After the multivariable regression analysis, the combination treatment of lopinavir/ritonavir and arbidol and the number of concomitant medications were determined to be independent risk factors for liver injury. The patients who received the combination treatment of lopinavir/ritonavir and arbidol had 3.58 times the odds (95% CI: 1.44–9.52) of liver injury than patients who did not receive the aforementioned treatment. For every increase in concomitant medication, the odds of liver injury increased by 12.1% (95% CI: 4.9%−21.2%, Table 3).
Metabolic Interactions Between Lopinavir/Ritonavir and Arbidol in vitro
Lopinavir/ritonavir combined with arbidol was shown to be a risk factor of liver injury. We inferred that the metabolic interaction between arbidol and lopinavir/ritonavir may increase drug concentrations and may thus lead to a higher risk of liver injury. The metabolic interactions were tested in human hepatic microsomes in vitro, and the results showed that the metabolism of arbidol can be significantly inhibited after exposure to different concentrations of lopinavir/ritonavir (p < 0.005, Figure 3), whereas arbidol had no effect on the metabolism of lopinavir/ritonavir (p > 0.05, Figure 3).
Figure 3. The metabolic interaction between lopinavir/ritonavir and arbidol in vitro. (A) The metabolic inhibition of lopinavir/ritonavir on arbidol in vitro. (B) The metabolic inhibition of arbidol on lopinavir/ritonavir in vitro. LPV/r: lopinavir/ritonavir. **p < 0.01, ***p < 0.001.
Correlations Between Liver Injury and Clinical Outcomes
The average length of hospital stay was 16.6 (SD: 5.7) days and was statistically longer in patients with liver injury than in patients without liver injury (MD: 3.2, 95% CI: 1.3–5.2). The mean duration of viral clearance in patients with liver injury was 13.6 days, which was 3 days longer than that in patients with normal liver function (95% CI:1.0–4.9). Within the non-critically ill and critically ill groups, the length of hospital stay and duration of viral clearance tended to increase in patients developing liver injury (Table 5).
COVID-19 is a newly identified illness that has spread around the world and has become a global health crisis (2, 4, 7, 24). Epidemiological studies have demonstrated that liver injury can occur in patients with COVID-19 (7, 8, 10, 12) and may be related to SARS-CoV-2 infection or therapeutic drugs (9, 17). Here, the onset, progression, recovery, risk factors, and correlation with clinical outcomes of liver injury in patients with varying severities of COVID-19 were investigated. The results show that the liver injury in critically ill patients with COVID-19 occurred more frequently and earlier, developed more seriously, and recovered more slowly than that in non-critically patients. Drug factors, including the combination treatment of lopinavir/ritonavir and arbidol and the number of concomitant medications were independent risk factors for liver injury in non-critically ill patients with COVID-19, which may be due to drug interactions at the metabolic level. Liver injury was found to be related to prolonged hospital stay and delayed virus eradication in all enrolled patients.
Consistent with previous studies (7, 8, 25), this study has found that the high incidence of liver injury in patients with COVID-19 is related to disease severity. Additionally, the progression and the recovery process of liver injury during the entire hospital stay were investigated. Our results indicated that the liver injury in critically ill patients with COVID-19 happened earlier and recovered more slowly than that in non-critically ill patients. A higher rate of liver injury was presented in critically ill patients over the study period. Our further data showed that the severity of liver injury was also related to COVID-19 disease severity. The incidences of mild liver injury were similar in different groups, whereas moderate and severe liver injuries occurred more frequently in critically ill patients than in non-critically ill patients. SARS-CoV-2 may directly dysregulate liver function by binding to ACE2-positive cholangiocytes (26). Our results demonstrated that rather than TBL, ALT and AST were the most elevated indicators in critically ill patients with COVID-19. Hepatocyte injury can be caused by immune interactions that involve virally induced cytotoxic T and Kupffer cells (16). We speculated that besides the direct damage by SARS-CoV-2, virus-induced cytokine storm may also play an important role in critically ill patients with liver injury.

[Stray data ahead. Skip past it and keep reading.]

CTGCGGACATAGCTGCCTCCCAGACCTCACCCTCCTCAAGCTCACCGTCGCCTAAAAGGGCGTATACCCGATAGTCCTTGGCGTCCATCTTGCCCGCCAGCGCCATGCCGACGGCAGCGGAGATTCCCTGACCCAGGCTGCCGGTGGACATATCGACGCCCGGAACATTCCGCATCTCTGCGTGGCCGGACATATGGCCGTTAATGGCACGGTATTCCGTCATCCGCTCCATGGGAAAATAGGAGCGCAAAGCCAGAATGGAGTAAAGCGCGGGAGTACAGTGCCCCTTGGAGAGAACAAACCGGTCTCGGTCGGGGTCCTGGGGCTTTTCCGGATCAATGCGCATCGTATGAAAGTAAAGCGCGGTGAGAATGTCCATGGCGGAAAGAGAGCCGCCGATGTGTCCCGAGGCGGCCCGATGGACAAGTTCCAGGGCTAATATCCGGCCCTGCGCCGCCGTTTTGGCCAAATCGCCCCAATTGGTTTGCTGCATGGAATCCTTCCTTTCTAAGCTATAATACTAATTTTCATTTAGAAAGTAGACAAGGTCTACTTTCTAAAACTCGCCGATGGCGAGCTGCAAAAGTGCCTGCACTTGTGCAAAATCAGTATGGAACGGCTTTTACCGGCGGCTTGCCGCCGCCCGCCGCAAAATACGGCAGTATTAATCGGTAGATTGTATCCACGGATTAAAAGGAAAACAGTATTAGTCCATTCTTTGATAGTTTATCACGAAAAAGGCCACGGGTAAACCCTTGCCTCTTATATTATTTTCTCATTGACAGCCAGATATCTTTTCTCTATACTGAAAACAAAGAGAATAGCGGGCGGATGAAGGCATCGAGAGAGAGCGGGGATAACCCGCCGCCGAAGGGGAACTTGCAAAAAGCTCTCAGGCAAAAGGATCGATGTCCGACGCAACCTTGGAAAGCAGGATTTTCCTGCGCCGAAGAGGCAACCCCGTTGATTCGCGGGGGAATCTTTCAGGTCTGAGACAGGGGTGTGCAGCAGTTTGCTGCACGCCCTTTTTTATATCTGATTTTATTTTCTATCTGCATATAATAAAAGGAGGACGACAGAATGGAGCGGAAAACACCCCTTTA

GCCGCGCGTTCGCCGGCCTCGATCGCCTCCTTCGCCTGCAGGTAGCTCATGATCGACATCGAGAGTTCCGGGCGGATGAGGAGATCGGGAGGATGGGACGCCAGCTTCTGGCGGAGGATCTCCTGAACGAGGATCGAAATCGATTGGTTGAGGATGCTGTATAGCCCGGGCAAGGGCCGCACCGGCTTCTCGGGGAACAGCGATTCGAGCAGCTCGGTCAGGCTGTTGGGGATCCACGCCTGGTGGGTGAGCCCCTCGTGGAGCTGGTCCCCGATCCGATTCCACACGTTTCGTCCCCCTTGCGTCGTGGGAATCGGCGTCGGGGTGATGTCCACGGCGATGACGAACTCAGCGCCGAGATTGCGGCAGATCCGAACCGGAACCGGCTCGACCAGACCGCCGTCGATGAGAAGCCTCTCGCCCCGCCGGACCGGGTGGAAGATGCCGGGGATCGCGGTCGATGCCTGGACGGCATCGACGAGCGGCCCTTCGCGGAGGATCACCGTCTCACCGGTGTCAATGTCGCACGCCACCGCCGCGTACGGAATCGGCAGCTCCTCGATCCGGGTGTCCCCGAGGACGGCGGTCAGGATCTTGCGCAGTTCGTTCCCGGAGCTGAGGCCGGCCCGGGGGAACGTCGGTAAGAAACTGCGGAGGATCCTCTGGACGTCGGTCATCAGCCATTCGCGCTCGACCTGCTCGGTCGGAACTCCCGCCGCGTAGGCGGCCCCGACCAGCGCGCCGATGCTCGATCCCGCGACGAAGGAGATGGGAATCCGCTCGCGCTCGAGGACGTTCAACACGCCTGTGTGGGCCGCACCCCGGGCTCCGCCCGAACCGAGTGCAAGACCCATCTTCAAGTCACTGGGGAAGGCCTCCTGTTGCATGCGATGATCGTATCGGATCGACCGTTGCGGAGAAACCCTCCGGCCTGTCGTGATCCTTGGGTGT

Particularly, unlike other studies, this study has found that drug factors rather than disease severity may play a more important role in the liver injury of non-critically ill patients with COVID-19. The combination treatment of lopinavir/ritonavir and arbidol was an independent risk factor. Lopinavir/ritonavir and arbidol are recommended as potential drugs for SARS-CoV-2 infection by the Chinese National Health Committee. Existing evidence shows that elevated serum aminotransferase and jaundice occur in patients receiving lopinavir/ritonavir containing antiretroviral regimens (18) and that arbidol may induce an increase in transaminase (27). Lopinavir and arbidol are mainly metabolized by cytochrome P3A (CYP3A) (28). Ritonavir is a potent CYP3A inhibitor. Our results demonstrated that lopinavir/ritonavir can significantly inhibit the metabolism of arbidol, thereby leading to increased arbidol serum concentration. In addition, TBL was the major elevated indicator in non-critically ill patients, indicating that arbidol may have novel adverse reactions in jaundice. Therapeutic drug monitoring may be useful in optimizing the regimens in COVID-19 patients receiving the combination treatment of lopinavir/ritonavir and arbidol. The number of concomitant medications was another independent predictor of liver injury. Concomitant drugs can affect the metabolism of other drugs through induction, inhibition, or substrate competition (20). We considered that an increased number of concomitant drugs may lead to complex drug interactions and can increase the risk of liver injury.